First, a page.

Sigvatr’s surviving poetic oeuvre is both large and remarkably diverse, encompassing different kinds of encomia not only on King Óláfr (Sigv Víkv, Sigv Nesv, Sigv Óldr, Sigv ErfÓl), but also on King Knútr of Denmark (Sigv Knútdr) and the Norwegian nobleman Erlingr Skjálgsson (Sigv Erl, Sigv Erlfl). Sigvatr was godfather to King Magnús inn góði ‘the Good’ Óláfsson and composed some avuncular words of advice to the boy-king (Sigv BervII). All of these patrons are recognised in Skáldatal (SnE 1848-87, III, 252-4, 258, 260-2, 269), where Sigvatr is also credited with having composed for the Swedish king Ǫnundr Óláfsson (although no such poetry survives, cf. Sigv Knútdr 4/6) and the Norwegian chieftain Ívarr inn hvíti ‘the White’ (cf. Context to Sigv Lv 8). Sigvatr also composed a poem on the Norwegian pretender Tryggvi Óláfsson (Sigv Tryggfl) and is unique in having composed in dróttkvætt in praise of a woman, Óláfr Haraldsson’s widow Ástríðr Óláfsdóttir (Sigv Ást). Several of Sigvatr’s poems are more or less loosely connected sequences of stanzas rather than more formal compositions, and encompass both travelogue (Sigv Austv) and political commentary (Sigv Vestv, Sigv BervII). The latter genre is also well represented in his lausavísur, which also include some remarkably personal stanzas expressing his grief at the death of King Óláfr (Sigv Lv 22-4). Sigvatr’s status as a hǫfuðskáld ‘chief skald’ was recognised in the twelfth century (cf. Esk Geisl 12/8VII). His versatility as a poet has clearly inspired a number of anecdotes focusing on the composition of poetry, mostly of doubtful authenticity (cf. Contexts to Sigv Lv 1, 8, 11, 27; also Introduction to Ótt Hfl). Apart from two fragments preserved in SnE (Sigv Frag 1-2III), Sigvatr’s poetry is transmitted in a wide range of texts within the tradition of the kings’ sagas and is therefore edited in this volume or (in the case of the late Sigv Berv) in SkP II. For general studies of Sigvatr’s life and works, see Paasche (1917), Hollander (1940) and Petersen (1946).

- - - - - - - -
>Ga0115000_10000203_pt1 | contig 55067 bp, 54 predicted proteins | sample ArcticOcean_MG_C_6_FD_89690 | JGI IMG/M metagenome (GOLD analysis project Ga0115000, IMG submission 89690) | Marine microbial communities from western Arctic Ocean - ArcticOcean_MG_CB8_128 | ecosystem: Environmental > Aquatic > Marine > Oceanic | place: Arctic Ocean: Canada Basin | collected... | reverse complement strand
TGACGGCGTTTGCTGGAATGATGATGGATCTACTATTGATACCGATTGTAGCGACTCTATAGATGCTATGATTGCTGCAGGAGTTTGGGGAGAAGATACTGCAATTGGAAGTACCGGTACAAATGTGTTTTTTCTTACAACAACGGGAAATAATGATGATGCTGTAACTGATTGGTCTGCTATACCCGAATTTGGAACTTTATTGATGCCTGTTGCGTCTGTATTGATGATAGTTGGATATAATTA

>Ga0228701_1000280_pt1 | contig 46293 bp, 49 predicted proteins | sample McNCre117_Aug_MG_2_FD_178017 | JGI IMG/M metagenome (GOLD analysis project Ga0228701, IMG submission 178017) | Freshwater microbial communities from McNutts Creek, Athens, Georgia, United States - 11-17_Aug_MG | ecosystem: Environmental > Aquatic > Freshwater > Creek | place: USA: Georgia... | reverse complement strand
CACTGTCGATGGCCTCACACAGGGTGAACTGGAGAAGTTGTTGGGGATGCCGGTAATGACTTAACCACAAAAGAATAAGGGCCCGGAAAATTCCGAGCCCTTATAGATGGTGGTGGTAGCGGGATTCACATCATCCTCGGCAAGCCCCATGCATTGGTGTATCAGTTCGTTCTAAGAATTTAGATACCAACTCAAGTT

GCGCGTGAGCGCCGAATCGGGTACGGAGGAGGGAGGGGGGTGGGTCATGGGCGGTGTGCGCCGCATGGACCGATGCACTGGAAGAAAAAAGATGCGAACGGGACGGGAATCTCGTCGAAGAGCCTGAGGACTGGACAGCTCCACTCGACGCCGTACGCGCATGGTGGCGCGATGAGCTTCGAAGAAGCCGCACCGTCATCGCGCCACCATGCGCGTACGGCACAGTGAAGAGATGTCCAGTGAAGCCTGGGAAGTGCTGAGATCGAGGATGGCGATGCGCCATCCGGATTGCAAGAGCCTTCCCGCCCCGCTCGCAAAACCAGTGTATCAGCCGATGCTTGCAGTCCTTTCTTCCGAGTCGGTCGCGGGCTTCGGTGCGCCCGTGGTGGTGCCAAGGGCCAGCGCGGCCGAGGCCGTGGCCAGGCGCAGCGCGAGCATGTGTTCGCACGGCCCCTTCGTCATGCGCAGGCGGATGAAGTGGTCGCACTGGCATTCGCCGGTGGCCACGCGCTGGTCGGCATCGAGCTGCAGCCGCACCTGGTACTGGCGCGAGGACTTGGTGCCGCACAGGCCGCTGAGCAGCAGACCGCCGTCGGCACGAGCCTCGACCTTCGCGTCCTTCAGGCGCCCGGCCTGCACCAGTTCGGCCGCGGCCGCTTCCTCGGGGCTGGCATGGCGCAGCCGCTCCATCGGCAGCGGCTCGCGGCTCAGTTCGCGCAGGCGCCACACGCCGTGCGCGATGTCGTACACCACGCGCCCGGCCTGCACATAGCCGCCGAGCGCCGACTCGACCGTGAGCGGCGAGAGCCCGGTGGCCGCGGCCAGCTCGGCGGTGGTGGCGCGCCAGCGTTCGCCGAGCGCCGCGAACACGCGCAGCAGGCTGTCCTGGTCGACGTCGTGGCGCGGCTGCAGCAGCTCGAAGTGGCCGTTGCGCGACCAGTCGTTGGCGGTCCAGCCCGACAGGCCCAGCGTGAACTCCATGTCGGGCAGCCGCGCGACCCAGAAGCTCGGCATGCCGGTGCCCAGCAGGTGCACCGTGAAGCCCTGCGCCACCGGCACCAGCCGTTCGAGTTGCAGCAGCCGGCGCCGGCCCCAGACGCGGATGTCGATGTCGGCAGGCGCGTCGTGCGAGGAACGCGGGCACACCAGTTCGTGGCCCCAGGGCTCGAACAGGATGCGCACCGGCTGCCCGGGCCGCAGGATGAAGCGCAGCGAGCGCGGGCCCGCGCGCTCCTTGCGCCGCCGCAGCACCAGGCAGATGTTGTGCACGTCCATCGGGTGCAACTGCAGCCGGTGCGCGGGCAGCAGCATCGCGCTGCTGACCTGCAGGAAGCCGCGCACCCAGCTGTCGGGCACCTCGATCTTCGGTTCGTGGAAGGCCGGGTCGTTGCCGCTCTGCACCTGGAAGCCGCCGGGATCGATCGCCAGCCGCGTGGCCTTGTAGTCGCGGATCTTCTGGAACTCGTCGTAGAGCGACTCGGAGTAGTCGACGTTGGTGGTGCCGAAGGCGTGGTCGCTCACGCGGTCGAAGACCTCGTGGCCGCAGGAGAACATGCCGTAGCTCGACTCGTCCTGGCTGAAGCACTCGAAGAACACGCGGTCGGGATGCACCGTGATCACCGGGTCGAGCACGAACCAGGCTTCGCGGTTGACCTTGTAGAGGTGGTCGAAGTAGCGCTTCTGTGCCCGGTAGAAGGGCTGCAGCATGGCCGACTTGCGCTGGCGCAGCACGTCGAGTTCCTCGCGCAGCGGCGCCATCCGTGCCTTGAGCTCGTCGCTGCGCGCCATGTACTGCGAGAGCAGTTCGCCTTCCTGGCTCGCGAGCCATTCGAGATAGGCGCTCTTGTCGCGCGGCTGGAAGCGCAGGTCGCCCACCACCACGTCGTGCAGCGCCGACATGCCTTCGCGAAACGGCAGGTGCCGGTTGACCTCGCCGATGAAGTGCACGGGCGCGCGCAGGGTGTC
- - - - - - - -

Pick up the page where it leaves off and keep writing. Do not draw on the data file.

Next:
Erfidrápa Óláfs helga (‘Memorial drápa for Óláfr inn helgi (S. Óláfr)’)
Judith Jesch 2012, ‘ Sigvatr Þórðarson, Erfidrápa Óláfs helga’ in Diana Whaley (ed.), Poetry from the Kings’ Sagas 1: From Mythical Times to c. 1035. Skaldic Poetry of the Scandinavian Middle Ages 1. Turnhout: Brepols, p. 663. <https://skaldic.org/m.php?p=text&i=1353> (accessed 17 May 2022)